Slowing Streets for Walking, Biking, and Dining
Slow Active Streets pilot project will showcase streets as public amenities
May 23, 2020: Traffic has plunged as much of the region operates under shelter in place guidelines. Data has shown traffic levels as low as 70 percent below usual limits but at the same time, many more people are walking and biking around their neighborhoods for exercise and relaxation.
For Deb Banks, executive director of Sacramento Area Bicycle Advocates, the scenes of people walking and playing in the streets while giving each other a wide berth, has been as if “Mother Nature has given us a big demonstration project” of how people reclaim the public space value of streets. But at the same time, an unintended consequence of lower traffic levels has been that many of the remaining drivers have been speeding through residential neighborhoods.
Banks saw cities such as Oakland and Seattle respond by closing streets to traffic to make them safer for socially distant relaxation and so she reached out to Jennifer Donlon Wyant, Transportation Planning Manager for the City Sacramento, to see if similar measures were possible in Sacramento. Donlon Wyant was keen on the idea but knew from conversations with counterparts in Oakland and Seattle that there had been community frustration with sudden street closures and that her department did not have the budget to do extensive closures.
They settled on a limited pilot that would follow consultation with neighborhood groups and leaders to see where limiting traffic was both desired and needed. Where are the places that have no or narrow sidewalks? Where do people not have good access to parks? Donlon Wyant said the design of the pilot program would be guided by shelter in place mandates to support social distancing behavior and that the slowing measures would not be imposed on streets where residents did not want it.
“I love the opportunity to give a community a chance to walk and bike to get a mental health break,” said Donlon Wyant, adding that the opportunity was intended for “communities that actually need it.”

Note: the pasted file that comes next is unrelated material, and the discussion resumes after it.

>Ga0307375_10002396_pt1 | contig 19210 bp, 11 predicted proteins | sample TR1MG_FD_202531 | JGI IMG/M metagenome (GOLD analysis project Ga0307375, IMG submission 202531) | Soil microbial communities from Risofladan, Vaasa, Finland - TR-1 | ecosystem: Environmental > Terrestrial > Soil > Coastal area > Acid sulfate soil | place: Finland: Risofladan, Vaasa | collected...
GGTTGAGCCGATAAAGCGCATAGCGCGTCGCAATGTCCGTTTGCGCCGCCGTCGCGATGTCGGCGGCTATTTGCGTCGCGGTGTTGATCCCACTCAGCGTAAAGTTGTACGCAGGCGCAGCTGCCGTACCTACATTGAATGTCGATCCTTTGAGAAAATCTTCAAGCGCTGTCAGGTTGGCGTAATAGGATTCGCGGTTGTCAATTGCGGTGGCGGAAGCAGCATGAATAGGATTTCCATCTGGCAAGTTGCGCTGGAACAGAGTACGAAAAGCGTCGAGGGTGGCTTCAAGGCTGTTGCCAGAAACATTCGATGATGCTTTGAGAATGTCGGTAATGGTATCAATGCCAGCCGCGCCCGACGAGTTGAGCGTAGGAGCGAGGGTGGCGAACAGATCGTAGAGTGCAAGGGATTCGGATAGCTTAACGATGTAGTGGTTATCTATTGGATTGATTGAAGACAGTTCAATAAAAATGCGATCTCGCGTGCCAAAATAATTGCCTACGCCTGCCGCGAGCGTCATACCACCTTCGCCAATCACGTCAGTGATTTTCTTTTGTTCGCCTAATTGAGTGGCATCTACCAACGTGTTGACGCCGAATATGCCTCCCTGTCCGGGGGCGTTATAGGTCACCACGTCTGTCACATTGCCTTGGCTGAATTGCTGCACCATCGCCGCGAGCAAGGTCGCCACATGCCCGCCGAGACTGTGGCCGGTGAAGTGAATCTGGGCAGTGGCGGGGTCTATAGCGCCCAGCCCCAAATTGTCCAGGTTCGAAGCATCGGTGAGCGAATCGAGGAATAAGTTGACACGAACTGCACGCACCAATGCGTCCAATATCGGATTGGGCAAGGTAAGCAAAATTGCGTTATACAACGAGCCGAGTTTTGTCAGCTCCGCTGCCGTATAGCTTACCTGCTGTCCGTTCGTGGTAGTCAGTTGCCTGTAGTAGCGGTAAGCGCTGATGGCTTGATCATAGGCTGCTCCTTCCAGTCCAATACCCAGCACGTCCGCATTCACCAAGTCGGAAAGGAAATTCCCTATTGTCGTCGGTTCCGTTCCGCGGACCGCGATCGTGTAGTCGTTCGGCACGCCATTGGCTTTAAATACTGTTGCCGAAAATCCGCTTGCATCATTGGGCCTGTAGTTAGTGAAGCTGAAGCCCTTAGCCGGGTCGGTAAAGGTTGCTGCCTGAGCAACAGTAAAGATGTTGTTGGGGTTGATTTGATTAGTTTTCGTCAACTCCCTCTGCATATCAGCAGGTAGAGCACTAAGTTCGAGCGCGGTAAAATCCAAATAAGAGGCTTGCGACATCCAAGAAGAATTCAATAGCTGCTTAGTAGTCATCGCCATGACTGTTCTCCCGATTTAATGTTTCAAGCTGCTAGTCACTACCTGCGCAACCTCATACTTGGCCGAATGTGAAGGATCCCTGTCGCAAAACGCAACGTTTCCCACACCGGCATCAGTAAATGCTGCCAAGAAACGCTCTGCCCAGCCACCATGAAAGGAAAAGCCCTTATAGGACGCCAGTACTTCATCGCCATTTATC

Banks worked with advocacy group WalkSacramento, who spent two weeks reaching out to neighborhood groups and community leaders. That feedback was that they needed to ask residents directly, and so they launched a survey to ask them what their current experience was on their streets and what they would like to see. As of May 18, the survey, which closes on May 27, showed that 72 percent had seen more walking and cycling in their streets, 49 percent had seen people driving too fast, and 82 percent supported the concept of slow and active streets.
Following the survey, the City will decide which blocks make the most sense to limit traffic on. The “Slow Active Street” designation would be in place seven days a week, as an on -again, off-again trial would require more resources to move signs.
The City has also unveiled a program to help restaurants expand their seating outdoors in order to allow for fresh air and social distancing while dining. “Farm to Fork Al Fresco will initially be demonstrated in several high-density business zones of the Central City, with the goal of expanding to other parts of Sacramento,” according to a press release from the City of Sacramento. In the future, roads may be partially or fully closed to allow for expanded dining capacity, but bike lanes and pedestrian walkways will remain accessible in most cases. Diners are encouraged to explore visitsacramento.com, exploremidtown.org and godowntownsac.com to find the more than 125 restaurants that offer outdoor dining and to learn more about new participating restaurants, as added.
Farm to Fork Al Fresco is a different program with a different purpose and different funding from the Slow Active Streets pilot project but as Banks noted, it is also a demonstration of “streets being used as public places that are not just about moving people and goods from point A to B.”